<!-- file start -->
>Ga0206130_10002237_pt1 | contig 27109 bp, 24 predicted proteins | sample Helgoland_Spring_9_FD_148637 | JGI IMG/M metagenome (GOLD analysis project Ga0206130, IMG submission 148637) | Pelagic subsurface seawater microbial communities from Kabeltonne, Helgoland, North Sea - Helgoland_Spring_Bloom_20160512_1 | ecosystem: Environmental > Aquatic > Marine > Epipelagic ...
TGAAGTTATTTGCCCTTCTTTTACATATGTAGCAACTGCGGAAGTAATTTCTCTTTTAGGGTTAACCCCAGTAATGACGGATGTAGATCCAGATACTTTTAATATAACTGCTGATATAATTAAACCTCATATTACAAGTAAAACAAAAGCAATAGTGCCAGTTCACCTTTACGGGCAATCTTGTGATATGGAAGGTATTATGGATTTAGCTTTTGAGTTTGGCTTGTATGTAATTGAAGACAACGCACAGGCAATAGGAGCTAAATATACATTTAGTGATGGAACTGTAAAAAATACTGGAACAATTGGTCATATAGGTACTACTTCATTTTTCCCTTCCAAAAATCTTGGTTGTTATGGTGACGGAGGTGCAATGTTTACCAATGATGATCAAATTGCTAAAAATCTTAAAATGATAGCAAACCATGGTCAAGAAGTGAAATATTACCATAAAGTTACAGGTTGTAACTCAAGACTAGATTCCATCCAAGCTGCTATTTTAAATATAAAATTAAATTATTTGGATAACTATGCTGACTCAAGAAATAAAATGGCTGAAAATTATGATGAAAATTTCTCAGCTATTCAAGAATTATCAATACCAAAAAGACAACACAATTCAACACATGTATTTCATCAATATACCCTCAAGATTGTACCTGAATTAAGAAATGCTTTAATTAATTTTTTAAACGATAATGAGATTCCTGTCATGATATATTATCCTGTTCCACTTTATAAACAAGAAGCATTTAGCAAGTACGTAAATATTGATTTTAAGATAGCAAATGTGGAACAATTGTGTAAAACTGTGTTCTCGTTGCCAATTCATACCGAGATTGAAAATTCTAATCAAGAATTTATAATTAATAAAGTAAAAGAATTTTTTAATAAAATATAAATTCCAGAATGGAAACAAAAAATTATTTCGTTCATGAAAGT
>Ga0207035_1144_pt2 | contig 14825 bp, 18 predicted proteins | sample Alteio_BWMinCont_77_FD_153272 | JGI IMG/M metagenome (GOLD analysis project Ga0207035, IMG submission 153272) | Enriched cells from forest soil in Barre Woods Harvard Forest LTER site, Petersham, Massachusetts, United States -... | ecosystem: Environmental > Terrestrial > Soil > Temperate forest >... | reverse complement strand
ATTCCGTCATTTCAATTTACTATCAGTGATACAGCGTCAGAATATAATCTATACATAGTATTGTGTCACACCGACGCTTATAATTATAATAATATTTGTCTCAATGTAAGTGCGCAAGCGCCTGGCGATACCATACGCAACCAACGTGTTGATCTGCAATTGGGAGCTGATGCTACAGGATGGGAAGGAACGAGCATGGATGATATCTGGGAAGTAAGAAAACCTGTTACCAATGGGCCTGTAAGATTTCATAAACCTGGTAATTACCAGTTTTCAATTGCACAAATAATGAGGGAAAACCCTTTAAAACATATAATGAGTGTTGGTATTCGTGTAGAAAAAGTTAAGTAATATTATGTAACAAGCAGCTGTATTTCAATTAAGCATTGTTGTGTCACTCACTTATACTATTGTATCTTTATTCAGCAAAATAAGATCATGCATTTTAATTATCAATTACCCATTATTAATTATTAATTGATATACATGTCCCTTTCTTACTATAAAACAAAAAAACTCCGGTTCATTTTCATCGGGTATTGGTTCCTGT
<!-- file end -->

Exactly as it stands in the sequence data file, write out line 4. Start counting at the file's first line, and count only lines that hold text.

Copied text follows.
ATTCCGTCATTTCAATTTACTATCAGTGATACAGCGTCAGAATATAATCTATACATAGTATTGTGTCACACCGACGCTTATAATTATAATAATATTTGTCTCAATGTAAGTGCGCAAGCGCCTGGCGATACCATACGCAACCAACGTGTTGATCTGCAATTGGGAGCTGATGCTACAGGATGGGAAGGAACGAGCATGGATGATATCTGGGAAGTAAGAAAACCTGTTACCAATGGGCCTGTAAGATTTCATAAACCTGGTAATTACCAGTTTTCAATTGCACAAATAATGAGGGAAAACCCTTTAAAACATATAATGAGTGTTGGTATTCGTGTAGAAAAAGTTAAGTAATATTATGTAACAAGCAGCTGTATTTCAATTAAGCATTGTTGTGTCACTCACTTATACTATTGTATCTTTATTCAGCAAAATAAGATCATGCATTTTAATTATCAATTACCCATTATTAATTATTAATTGATATACATGTCCCTTTCTTACTATAAAACAAAAAAACTCCGGTTCATTTTCATCGGGTATTGGTTCCTGT